As part of the Capita Selecta “Global Food Security Governance” from chair group RSO, 16 students got the chance to visit the Committee on World Food Security (CFS) in Rome. This Committee is an intergovernmental body addressing global food security governance. It aims to be inclusive and thus takes the interests of states, civil society, NGO’s and the private sector into account. In practice this means that a discussion can be conducted by Coca Cola, Finland, peasants and a representative of the FAO. This conference is an annual event hosted by the Food and Agricultural Organization, a UN agency, in Rome. During three days we experienced what is it like to formulate international guidelines at nighttime, watch African students pitch their business ideas, discuss matters over lunch on the roof terrace of the FAO office, take one minute espresso breaks to get us through the day and network our way through the side events. As students, we are quite used to short nights, networking events and important discussions. Only this time it was much more official than at our student associations or student board events back in Wageningen. This time we were talking politics.

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Visiting scholar Claire Baker – how global transformations affected a small rural community in Australia

Claire Paradise 2

Claire Baker visiting the social care farm ‘t Paradijs:

By Claire Baker, PhD-student from the University of New England in Australia.

Working title of my PhD-project: ‘Experiencing change in a globalising agricultural economy: An Australian ethnographic case study 1945-2015′.

I have been very fortunate to have spent some time with the dynamic Rural Sociology Group at Wageningen University as a Visiting Scholar over the last couple of weeks. This has been an intensive period of discussion and reading during which I have further refined the theoretical and methodological framework for my research project. Continue reading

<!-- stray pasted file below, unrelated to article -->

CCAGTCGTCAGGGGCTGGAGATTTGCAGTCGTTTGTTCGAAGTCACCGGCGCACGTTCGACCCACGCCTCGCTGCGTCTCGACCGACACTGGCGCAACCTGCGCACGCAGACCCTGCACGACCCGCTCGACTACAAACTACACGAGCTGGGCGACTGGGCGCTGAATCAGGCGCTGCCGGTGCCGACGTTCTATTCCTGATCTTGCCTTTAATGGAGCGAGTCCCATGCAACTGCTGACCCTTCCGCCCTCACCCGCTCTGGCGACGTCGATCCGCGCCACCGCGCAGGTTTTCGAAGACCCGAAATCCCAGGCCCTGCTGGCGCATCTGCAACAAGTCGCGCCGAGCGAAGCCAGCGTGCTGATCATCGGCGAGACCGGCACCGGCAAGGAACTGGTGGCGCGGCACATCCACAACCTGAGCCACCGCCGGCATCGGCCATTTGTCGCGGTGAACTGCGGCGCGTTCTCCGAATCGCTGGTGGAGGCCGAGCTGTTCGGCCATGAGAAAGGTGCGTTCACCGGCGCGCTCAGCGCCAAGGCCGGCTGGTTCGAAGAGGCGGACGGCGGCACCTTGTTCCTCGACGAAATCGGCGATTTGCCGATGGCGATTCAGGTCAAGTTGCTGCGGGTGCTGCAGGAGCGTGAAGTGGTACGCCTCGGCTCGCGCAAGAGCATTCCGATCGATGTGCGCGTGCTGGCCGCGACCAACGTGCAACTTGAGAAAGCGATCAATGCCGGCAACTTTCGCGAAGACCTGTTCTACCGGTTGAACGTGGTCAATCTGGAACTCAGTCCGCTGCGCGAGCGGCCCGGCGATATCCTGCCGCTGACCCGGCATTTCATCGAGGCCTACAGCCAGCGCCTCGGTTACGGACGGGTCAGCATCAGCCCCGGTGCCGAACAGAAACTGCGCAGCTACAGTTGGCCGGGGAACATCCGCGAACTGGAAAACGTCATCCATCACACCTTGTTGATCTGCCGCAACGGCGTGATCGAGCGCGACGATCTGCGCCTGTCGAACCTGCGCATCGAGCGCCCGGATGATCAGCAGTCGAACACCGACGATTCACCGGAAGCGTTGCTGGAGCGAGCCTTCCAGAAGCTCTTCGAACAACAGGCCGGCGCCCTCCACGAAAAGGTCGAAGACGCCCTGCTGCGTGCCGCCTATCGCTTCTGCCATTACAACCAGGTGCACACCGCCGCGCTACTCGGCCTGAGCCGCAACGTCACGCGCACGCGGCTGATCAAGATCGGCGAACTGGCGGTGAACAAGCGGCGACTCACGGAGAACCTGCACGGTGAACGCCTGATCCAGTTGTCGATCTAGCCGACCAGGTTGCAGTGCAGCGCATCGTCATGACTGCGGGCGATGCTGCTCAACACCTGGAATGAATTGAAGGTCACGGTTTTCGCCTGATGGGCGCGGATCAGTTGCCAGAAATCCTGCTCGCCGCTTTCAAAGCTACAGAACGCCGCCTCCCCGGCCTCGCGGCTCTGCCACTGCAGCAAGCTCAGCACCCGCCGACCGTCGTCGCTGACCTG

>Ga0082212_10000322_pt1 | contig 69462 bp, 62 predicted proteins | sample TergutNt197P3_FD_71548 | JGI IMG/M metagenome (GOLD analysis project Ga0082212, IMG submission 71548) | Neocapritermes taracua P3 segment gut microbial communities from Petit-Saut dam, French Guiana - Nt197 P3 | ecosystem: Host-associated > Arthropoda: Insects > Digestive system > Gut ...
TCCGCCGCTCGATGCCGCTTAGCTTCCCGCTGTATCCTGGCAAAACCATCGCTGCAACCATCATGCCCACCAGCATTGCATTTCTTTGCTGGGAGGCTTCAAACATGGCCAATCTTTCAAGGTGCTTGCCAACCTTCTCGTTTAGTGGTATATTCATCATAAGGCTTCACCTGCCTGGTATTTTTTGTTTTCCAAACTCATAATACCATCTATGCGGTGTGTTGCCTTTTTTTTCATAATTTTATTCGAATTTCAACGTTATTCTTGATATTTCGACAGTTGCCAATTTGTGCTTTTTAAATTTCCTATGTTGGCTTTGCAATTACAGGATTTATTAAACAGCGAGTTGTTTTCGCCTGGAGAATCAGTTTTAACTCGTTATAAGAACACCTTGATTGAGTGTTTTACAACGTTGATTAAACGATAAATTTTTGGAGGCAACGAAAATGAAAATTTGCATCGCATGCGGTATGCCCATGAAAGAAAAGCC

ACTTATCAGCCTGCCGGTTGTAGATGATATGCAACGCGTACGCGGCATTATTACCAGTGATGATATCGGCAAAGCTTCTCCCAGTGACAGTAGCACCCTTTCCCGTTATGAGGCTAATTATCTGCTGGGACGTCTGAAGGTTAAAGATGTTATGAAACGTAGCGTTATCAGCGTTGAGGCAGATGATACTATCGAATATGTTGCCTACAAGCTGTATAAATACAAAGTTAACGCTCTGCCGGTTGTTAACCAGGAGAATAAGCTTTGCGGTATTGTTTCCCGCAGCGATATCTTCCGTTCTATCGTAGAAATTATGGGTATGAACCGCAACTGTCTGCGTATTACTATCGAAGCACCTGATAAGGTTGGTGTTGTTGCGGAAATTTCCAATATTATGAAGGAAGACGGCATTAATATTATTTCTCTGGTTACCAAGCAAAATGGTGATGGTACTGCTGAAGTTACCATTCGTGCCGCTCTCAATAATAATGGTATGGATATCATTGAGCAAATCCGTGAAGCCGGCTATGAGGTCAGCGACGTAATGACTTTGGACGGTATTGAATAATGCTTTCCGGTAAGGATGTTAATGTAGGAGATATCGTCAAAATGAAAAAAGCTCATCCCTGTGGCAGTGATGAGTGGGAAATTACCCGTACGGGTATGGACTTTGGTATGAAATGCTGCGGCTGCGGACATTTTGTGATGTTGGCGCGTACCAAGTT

Building a Common Food and Nutrition Policy: asking the new structures question

Originally posted on TRANSMANGO:

Terry Marsden revisits the opinion paper he wrote earlier this month on a common food policy and reflects on the ‘new structures question’. If you would like to comment on this please join us in our discussion on #commonfoodpolicy on Twitter or Facebook.

Since my first intervention calling for a radical reorganisation of the CAP, both in terms of individual responses and further reading, I am increasingly struck by the significant weight of evidence calling for more policy integration around food. This includes various EU Foresight reports. In debating these proposed changes and policy needs it is perhaps important not to rush into concerns about changes in actual policy instruments and structures, but first to more fundamentally consider and debate some of the principles which lie behind a ‘new deal for food’ in Europe. One key area is to re-position rural development concerns right at the heart of the debate…

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Landbouw als oplossing voor illegale stroperij? Naïef en tegenstrijdig


Vandaag verscheen er een opiniestuk in de Trouw, geschreven door Paul Hebinck en Bram Büscher, collega’s van de Sociology of Development and Change Group, over de jacht op illegale stroperij:

16 oktober 2015 | door: Paul Hebinck en Bram Büscher, wetenschappelijk medewerkers Wageningen Universiteit

Internationale jacht op stropers vanuit Den Haag naïef en tegenstrijdig

Staatssecretaris Dijksma van EZ heeft financiële steun toegezegd aan de door WNF opgezette Wildlife Justice Commission om stroperij in Afrika en Azië te helpen bestrijden. De plannen zijn echter onrealistisch en naïef.

Ten eerste is het idee dat landbouw de ruggengraat is van de (rurale) economie en zodoende op korte termijn een (legale) alternatief inkomstenbron kan vormen onrealistisch. Boeren keren zich al decennia in toenemende mate van de landbouw af omdat  inkomsten uit landbouw al jaren weinig soelaas biedt voor kleine boerenfamilies om een redelijk bestaan op te bouwen. Migratie naar de stad, maar ook illegale handel in houtskool, drank en wild zijn welkome aanvullingen op een vaak mager bestaan. De staatssecretaris doet er goed aan om samen met collega Ploumen initiatieven te ontwikkelen om van landbouw een aantrekkelijke(re) bron van bestaan te maken. Onderhandelingen over een zgn. vrije wereldmarkt en de exponentiële landroof voor de productie van gewassen voor de wereldmarkt of de productie van hop voor Heineken waar premier Rutte over repte in de recente algemene vergadering van de VN werken dit echter al jaren tegen. Laat de staatssecretaris zich daar maar druk over maken en collega Ploumen overtuigen boeren te ondersteunen in hun strijd om land en redelijke prijzen voor hun waar. Zolang Ploumen echter vrijhandel belangrijker blijft vinden dan lokale boerenrealiteiten in Afrika zal agrarische ontwikkeling niet echt een alternatief bieden voor stroperij.  Continue reading